Ben: So Hutch, there's plenty of innovation in the primary sector and we are very good at that, I think we've added over many years a whole range of expertise and we are now creating some value. There is still a lot of focus on commodity products, some would argue. Do you see that changing and moving into different sectors?
Absolutely. I think we have to do that. We have to think more of weightless exports. We have to think more about how we add value to our agricultural produce and now agricultural thinking, for example, Israel leads the world in irrigation technology, and we've got more water than they have, we should be doing that. Maybe the focus for us now should be focusing on the technology of water treatment.
Creativity also loves constraints sometimes, doesn't it? When there are challenges to overcome and problems to solve, that's often when it becomes apparent.
The best art works within a frame, on an easel, you don't just scribble on the walls, you've got to have some kind of framework to work with and you've got to have some kind of constraints and some kind of brief and some kind of understanding of what problem you're going to be solving and for whose benefit.
So from your vast experience, some successful, some unsuccessful, I imagine, unless they're all successful, Hutch. Your story is probably they're all successful, but...
Mike: No, not at all, I've launched many ships, some have sunk without a trace, some have come home laden with treasure - my early wives got most of that.
Another potential pitfall of innovation.
Someone who is successful is someone who has won more often than they've lost, that's all.
So what kind of things would you suggest to people who have an idea who are thinking about progressing that idea into a business?
I would say enroll at AUT because we're about to launch the e-school, which is actually a paper initially for talking about the elements required for entrepreneurship and innovation. I don't believe you can actually teach someone to be an entrepreneur, you've either got it or you haven't. If you had a lemonade stand at age ten or had a paper route at age 15, you're probably going to be an entrepreneur. If you didn't have those things then you don't have a sense of adventure and an aptitude for risk taking, then I'd just get a job and stay there. But I think that what we can encourage in this country is what we're lacking in often, which is collaboration. Every time I've really been successful in business is because I've collaborated with others who have the skills that I don't have, and I think that we need to learn to do that a lot more in this country because there's a fierce independence that we have in our psyches as a nation. In fact, I heard recently that a study done in Dunedin, a PhD thesis on why there's a higher incidence of bipolar disorder in this country than anywhere else and the thesis was that when people were shipped off at her majesty's pleasure from England, the crooks went to Australia, the loonies came to New Zealand, shiploads of women in particular, maybe there's a genetic strain of quite extreme bipolar disorder in this country, I don't know what that incidence is, but I'd love to actually check the research. But you can kind of believe that because in this country, we all want to be our own boss. You're not the boss of me, and there's 487,000 small to medium businesses, small being the operative word, because people want to buy themselves a bit of a living and that is a problem. We need to learn to collaborate a lot more.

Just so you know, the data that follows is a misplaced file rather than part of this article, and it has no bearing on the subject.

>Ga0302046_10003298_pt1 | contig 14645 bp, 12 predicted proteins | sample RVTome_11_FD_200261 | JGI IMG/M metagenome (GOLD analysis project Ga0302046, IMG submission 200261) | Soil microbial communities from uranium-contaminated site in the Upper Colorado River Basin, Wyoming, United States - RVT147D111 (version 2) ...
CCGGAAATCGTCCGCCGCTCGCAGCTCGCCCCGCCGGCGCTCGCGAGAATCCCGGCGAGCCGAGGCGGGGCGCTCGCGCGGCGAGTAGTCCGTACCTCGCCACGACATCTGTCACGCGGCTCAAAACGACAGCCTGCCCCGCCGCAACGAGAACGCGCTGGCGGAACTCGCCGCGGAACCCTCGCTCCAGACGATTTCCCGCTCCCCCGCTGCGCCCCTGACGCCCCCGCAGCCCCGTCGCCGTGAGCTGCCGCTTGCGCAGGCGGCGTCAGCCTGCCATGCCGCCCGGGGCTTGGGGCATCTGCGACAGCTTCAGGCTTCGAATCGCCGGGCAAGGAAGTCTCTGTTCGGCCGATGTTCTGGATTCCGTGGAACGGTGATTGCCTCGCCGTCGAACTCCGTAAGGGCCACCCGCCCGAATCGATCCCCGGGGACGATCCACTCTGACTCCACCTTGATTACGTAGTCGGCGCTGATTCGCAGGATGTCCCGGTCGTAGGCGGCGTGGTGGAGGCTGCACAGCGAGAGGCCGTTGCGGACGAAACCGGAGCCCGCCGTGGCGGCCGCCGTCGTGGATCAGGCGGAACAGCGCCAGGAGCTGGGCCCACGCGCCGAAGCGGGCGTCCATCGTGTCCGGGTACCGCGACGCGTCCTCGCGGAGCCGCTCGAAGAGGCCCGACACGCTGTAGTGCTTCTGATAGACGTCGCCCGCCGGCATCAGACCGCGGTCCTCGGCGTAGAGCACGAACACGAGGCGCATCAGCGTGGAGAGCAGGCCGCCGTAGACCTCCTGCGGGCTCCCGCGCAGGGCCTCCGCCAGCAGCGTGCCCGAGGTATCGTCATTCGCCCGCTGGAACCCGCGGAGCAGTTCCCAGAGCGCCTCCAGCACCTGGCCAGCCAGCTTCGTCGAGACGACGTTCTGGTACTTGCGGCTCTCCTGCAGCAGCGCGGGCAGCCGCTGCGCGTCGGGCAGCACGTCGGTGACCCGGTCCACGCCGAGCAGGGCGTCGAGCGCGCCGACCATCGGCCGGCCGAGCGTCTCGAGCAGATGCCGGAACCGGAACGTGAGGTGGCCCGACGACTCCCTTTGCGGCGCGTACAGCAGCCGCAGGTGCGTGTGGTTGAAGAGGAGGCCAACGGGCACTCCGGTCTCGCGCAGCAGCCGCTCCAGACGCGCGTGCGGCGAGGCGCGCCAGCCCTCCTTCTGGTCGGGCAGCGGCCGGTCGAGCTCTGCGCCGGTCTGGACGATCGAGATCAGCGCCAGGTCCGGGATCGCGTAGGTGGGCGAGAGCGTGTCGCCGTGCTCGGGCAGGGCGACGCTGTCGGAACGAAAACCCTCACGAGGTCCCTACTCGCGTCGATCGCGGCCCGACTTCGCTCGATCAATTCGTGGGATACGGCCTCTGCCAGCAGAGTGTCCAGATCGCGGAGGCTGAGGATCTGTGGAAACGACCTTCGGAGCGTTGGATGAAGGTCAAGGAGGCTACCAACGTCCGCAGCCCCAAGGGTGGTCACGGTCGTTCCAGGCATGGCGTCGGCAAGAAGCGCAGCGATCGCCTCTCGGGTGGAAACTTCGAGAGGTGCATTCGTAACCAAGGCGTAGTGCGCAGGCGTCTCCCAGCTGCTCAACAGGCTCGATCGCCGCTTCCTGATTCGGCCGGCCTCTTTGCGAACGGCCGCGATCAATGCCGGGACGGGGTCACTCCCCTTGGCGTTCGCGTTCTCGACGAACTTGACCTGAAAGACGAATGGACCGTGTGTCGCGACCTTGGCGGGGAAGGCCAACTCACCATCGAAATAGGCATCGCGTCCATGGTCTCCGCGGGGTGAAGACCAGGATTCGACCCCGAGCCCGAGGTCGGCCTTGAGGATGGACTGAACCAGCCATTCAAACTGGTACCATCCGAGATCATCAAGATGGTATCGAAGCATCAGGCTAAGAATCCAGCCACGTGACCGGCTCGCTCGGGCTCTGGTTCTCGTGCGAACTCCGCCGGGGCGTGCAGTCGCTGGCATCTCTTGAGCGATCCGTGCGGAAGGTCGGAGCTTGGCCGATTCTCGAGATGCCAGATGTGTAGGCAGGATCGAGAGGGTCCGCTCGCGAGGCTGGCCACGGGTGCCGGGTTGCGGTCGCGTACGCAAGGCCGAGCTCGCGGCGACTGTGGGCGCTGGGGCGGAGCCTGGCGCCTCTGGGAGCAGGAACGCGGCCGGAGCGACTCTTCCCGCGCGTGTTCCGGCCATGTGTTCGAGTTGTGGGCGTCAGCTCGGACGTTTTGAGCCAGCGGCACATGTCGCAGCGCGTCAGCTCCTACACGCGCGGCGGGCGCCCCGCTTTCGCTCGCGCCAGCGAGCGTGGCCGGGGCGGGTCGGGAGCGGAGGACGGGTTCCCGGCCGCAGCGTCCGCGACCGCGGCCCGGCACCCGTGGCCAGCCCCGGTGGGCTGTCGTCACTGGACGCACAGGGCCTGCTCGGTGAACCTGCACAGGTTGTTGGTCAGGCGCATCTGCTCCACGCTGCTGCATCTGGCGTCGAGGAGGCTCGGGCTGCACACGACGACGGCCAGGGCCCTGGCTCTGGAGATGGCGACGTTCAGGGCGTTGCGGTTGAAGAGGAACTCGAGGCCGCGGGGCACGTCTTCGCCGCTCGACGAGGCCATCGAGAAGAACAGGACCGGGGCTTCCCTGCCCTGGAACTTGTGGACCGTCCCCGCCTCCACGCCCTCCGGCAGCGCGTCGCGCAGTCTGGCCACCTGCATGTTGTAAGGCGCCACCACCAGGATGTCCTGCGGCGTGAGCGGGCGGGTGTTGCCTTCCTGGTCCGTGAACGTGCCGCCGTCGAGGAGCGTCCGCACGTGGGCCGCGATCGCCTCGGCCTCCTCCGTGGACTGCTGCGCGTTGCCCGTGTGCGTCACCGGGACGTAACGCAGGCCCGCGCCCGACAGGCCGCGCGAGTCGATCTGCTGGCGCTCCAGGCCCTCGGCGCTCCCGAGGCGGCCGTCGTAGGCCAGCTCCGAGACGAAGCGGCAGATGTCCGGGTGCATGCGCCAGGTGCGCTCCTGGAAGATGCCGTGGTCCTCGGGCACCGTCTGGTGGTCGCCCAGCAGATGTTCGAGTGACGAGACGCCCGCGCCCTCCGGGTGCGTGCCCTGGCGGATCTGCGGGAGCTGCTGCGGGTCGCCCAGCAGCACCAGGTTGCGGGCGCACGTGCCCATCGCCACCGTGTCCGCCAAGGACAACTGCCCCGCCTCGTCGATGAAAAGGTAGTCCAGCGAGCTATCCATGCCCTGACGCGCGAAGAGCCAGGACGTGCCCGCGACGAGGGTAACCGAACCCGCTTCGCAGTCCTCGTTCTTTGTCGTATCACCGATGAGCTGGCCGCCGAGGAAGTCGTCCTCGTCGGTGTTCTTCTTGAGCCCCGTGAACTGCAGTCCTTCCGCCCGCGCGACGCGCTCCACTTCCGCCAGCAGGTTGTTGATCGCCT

Are there any other cultural aspects of New Zealand that hold us back in an innovation sense? One of the things that we've done recently with Callaghan Innovation at Idealog is a project around failure and the stigma that attracts from often that doesn't exist in other markets. Is that, do you think, one thing we're not good at: dusting ourselves off again?
Yeah, we are. Because we're in a small society, a fear of failure is sort of a problem because it sits with you. You can't escape the fact that you fell over at something. But we should actually should just embrace that and move on. What we don't do is fail fast. A lot of businesses hang on, hang on, hang on when they should just shut their doors sometimes because there is that kind of stigma because everyone will know because we're a small country and everyone knows everybody else, whereas you can hide it in the States or you can hide it in Europe or the UK.
Or not even hide it as it's often seen as a badge of honour or some battle scars that might help you learn from it.
Yeah, you could be right. I think there is more work and more research that needs to be done on our psychology of success in this country, and I'd love to do that, and the psychology of organisations. I think that we need to think far more deeply about the opportunities that we have in adding value to what we're good at, which is growing food and distributing that to the world.